Lunch & Parisian Tiramsu

Italian Food

Italian Food

At this point, the little touches of food only made me realise that I was starving, and there was a very Italian lunch laid on, with some classic dishes. I went for two helpings of Lasagne and some Tiramisu. When I lived in Paris, there was a local Italian restaurant that had homemade Tiramisu ( in rue Claude Bernard ) and a guarantee that if it was not the best you ever tasted, you didn’t pay for it. All I can say is that I always paid for it, and will on my next visit. The Cork version was nice, but I can still taste that Paris one. Mind you, in Clonmel we are spoiled for Tiramisu. Both Catalapa and Befanis have delicious versions.

The famous @Grapes_of_Sloth aka Paul Kiernan

The famous @Grapes_of_Sloth aka Paul Kiernan

The Mighty Reds of Italy ( as opposed to Manchester )

Anyway, full up and weary, I still had to face the biggest challenge of the day. The rich reds which made Italy famous. It was obvious that the Italian Trade Commission were footing the bill because they really opened up some special bottles. Pinot Nero, Lagrein, Teroldego, Nebbiolo, Corvina, Rondinella, Molinara, Sangiovese, Brunello di Montalcino ( Sangiovese clone), Montepulciano, Montepulciano d’Abruzzo, Allianico, Negroamaro, Primitive Salento, Nero d’Avola and even that old favourite Cabernet Sauvignon were all on show. The superstar regions like Barolo, Barberesco, Chianti Classico and Brunello stood side by side with the Lagrein and Lunelli wines of Trentino / Alto Aldige. The feast finally came to an end and I came out of the tasting a lot more knowledgeable than when I went in. I think that is one of the things that I really like about wine. While you might hold some assumption of knowledge on a particular area or variety, but there is still so much more to learn. Humility and the lack of assumption are two traits that I have found invaluable as I search for new wines. For anyone who wants to try these different Italian varieties ( or the traditional classics ), we have a very good range in stock, at all price points. You are more than welcome to visit and taste. The Italians have a wonderful saying, and Fellini made a film based on the saying, “La Dolce Vita”. In these trying times, we all need a little of the sweet life.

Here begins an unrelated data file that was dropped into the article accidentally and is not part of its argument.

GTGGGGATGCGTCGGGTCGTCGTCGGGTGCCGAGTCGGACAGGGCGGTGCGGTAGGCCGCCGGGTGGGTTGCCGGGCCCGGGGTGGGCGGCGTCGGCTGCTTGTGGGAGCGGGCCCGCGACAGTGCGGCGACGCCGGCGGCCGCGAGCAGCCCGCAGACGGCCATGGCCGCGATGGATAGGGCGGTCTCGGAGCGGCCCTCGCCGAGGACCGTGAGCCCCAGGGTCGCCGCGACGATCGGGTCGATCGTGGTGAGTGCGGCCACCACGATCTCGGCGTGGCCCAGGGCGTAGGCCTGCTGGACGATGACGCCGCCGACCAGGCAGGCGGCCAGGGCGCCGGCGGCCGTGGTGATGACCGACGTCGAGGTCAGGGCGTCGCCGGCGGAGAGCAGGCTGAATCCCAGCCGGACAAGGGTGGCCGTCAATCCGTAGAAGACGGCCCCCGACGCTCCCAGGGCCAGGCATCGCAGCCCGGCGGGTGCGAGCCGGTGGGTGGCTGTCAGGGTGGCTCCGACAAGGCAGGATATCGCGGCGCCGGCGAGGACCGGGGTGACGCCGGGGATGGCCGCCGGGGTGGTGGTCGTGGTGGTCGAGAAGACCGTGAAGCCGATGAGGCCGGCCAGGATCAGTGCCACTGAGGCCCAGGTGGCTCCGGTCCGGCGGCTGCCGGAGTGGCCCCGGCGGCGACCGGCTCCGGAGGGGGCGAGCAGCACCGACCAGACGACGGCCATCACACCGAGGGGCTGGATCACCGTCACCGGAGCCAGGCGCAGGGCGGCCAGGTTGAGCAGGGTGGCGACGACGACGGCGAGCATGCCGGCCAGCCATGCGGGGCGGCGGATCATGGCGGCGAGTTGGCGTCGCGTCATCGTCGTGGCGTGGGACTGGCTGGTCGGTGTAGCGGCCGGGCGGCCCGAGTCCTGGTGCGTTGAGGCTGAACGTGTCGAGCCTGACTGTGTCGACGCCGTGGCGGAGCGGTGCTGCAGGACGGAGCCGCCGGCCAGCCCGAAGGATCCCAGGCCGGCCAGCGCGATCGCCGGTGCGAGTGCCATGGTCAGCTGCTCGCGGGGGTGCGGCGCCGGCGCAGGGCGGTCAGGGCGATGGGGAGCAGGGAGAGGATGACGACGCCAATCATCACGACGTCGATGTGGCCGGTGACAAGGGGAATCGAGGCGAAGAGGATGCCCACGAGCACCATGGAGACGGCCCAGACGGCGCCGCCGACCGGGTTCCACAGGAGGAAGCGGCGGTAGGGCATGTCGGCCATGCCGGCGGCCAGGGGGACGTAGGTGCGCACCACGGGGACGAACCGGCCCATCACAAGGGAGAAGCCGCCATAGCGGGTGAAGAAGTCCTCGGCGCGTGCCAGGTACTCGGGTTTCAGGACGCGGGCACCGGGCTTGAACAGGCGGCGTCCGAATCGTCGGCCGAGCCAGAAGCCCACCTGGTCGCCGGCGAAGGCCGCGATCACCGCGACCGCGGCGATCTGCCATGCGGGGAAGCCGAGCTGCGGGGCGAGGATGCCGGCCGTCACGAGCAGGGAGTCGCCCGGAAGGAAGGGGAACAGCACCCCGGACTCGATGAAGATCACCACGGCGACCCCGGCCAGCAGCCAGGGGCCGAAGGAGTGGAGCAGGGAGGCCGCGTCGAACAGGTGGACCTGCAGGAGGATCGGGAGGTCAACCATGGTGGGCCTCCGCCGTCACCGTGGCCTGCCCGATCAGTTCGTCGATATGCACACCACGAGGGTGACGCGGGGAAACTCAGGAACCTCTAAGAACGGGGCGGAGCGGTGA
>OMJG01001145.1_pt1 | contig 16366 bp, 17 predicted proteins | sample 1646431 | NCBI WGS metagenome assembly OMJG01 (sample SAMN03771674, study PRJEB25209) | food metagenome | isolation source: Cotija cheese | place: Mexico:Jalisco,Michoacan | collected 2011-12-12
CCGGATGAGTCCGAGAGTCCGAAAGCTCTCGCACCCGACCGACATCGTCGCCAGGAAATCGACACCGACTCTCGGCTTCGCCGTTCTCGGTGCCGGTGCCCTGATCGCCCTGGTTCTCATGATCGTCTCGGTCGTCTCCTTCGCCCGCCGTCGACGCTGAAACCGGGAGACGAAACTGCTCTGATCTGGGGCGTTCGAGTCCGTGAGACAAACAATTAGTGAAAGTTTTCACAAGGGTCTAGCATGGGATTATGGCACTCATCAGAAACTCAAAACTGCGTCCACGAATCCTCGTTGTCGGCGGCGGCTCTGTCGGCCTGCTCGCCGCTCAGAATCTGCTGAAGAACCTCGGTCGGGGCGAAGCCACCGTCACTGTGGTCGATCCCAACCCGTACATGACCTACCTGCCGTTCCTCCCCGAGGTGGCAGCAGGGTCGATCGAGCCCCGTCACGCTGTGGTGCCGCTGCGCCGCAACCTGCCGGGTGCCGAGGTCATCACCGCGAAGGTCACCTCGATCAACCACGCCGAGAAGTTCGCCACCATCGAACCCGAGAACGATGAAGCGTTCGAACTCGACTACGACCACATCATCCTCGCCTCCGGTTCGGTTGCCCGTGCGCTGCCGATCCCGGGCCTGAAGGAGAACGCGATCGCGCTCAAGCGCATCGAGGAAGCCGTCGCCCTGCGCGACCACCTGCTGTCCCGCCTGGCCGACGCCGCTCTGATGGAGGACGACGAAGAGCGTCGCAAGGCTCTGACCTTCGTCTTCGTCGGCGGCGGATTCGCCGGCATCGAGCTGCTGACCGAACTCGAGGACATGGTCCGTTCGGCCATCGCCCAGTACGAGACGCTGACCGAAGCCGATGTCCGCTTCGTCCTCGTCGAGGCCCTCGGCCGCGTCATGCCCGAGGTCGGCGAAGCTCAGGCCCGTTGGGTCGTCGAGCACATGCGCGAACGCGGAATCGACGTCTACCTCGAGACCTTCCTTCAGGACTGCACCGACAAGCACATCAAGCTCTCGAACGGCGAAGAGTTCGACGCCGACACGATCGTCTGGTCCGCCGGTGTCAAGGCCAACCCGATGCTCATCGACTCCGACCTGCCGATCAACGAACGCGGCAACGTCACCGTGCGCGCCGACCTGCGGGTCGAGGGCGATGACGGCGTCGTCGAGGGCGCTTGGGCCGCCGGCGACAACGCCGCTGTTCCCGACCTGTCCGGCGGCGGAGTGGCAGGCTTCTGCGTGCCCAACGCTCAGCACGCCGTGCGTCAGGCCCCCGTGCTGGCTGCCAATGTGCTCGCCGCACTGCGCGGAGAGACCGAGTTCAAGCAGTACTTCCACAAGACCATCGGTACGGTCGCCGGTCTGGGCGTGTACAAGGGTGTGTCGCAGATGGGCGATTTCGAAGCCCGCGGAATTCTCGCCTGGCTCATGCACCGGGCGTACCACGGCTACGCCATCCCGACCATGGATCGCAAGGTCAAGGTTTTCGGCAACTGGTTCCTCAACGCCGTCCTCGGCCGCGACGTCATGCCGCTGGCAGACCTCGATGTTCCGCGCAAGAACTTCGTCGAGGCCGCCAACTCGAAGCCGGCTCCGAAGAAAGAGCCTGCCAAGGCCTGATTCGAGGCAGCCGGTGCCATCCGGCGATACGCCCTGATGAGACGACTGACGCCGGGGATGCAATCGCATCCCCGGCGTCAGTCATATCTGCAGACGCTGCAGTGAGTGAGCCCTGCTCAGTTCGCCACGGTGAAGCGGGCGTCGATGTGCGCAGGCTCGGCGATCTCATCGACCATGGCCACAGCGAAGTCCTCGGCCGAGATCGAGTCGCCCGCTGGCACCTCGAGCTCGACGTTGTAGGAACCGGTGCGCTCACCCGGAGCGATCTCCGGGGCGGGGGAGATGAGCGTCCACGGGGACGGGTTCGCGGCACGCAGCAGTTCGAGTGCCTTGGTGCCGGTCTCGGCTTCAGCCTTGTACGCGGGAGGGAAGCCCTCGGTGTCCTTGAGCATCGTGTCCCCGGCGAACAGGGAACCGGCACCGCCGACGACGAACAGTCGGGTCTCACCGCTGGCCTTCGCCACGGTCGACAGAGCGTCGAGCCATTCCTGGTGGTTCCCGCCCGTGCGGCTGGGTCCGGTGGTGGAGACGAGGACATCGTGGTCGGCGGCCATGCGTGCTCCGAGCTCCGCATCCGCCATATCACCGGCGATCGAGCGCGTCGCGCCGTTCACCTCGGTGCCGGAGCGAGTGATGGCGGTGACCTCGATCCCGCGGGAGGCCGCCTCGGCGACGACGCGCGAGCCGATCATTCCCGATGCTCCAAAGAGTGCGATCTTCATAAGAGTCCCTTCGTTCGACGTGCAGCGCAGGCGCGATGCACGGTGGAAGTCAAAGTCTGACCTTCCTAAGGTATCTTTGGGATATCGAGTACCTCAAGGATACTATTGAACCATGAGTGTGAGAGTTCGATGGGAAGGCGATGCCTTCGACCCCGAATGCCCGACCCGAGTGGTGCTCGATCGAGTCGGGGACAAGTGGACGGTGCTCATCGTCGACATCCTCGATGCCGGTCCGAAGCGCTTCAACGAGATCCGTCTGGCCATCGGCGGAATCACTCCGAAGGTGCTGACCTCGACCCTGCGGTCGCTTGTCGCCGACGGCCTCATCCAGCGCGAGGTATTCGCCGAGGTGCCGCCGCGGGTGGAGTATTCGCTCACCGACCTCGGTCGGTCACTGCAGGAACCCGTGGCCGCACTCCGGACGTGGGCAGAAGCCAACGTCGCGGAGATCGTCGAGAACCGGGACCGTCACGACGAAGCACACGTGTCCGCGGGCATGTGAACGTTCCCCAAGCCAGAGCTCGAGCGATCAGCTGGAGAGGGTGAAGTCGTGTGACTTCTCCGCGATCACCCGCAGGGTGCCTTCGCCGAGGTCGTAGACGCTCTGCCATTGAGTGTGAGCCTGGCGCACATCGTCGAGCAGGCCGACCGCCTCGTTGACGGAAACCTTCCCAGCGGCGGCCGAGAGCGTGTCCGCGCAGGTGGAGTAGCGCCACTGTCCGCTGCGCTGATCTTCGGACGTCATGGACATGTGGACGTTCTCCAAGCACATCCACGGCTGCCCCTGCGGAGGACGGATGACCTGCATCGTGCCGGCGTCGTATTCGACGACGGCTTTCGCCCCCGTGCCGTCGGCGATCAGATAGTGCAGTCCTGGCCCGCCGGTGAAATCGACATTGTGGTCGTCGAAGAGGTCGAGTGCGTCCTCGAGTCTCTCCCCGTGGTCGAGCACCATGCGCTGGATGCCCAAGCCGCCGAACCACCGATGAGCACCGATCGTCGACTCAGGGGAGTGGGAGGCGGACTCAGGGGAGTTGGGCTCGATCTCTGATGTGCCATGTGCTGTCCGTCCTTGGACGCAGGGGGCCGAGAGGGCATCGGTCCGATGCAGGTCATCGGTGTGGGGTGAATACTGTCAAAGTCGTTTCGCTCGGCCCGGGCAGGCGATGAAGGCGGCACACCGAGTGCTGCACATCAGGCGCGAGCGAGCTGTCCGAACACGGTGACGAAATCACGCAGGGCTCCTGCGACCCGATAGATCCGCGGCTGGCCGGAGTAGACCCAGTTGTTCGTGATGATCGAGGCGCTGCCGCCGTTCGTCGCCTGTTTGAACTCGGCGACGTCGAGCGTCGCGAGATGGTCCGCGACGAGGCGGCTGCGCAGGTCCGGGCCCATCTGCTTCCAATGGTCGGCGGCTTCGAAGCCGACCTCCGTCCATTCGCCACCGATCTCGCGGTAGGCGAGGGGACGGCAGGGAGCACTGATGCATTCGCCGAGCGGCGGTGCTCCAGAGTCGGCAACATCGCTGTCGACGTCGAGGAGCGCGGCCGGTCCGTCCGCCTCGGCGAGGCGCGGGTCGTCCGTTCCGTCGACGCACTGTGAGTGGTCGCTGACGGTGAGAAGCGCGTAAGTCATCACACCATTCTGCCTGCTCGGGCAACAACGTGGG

Don’t forget to log onto the blog at www.rednosewine.com/blog or follow the ranting on Twitter – www.twitter.com/rednosewine

For anyone who would like more information and can’t make it into the shop, please feel free to contact me at info@rednosewine.com

“Life is much too short to drink bad wine”

Red Nose Wine Article - Nationalist May 27 2010

Red Nose Wine Article - Nationalist May 27 2010

Paul (http://www.pauljkiernan.wordpress.com) writes:

Ooops, I made a mistake on my own blog and said he initially paired the *Nebbiolo* with the salami. Ah well, never let the facts stand in the way of a joke.

Good to meet you anyway, Gary. Tipperary abu!

Tweets that mention Red Nose Wine -- Topsy.com (http://topsy.com/trackback?utm_source=pingback&utm_campaign=L2&url=http://www.rednosewine.com/blog/index.php/2010/05/27/article-italy-you-really-have-a-lot-of-wine/) writes:

[...] This post was mentioned on Twitter by Paul J. Kiernan, Red Nose Wine. Red Nose Wine said: that latest article now online – Italian Tasting a few week back – finally published ( featuring @grapes_of_sloth ) http://bit.ly/bd44Gs [...]

Gary Gubbins (http://www.rednosewine.com) writes:

I made many mistakes – Barbera and Nebbiolo we can forgive you for… until the next tasting Paul

Good luck in the exams and I hope you’ll be cheering on Tipperary in the match this Sunday.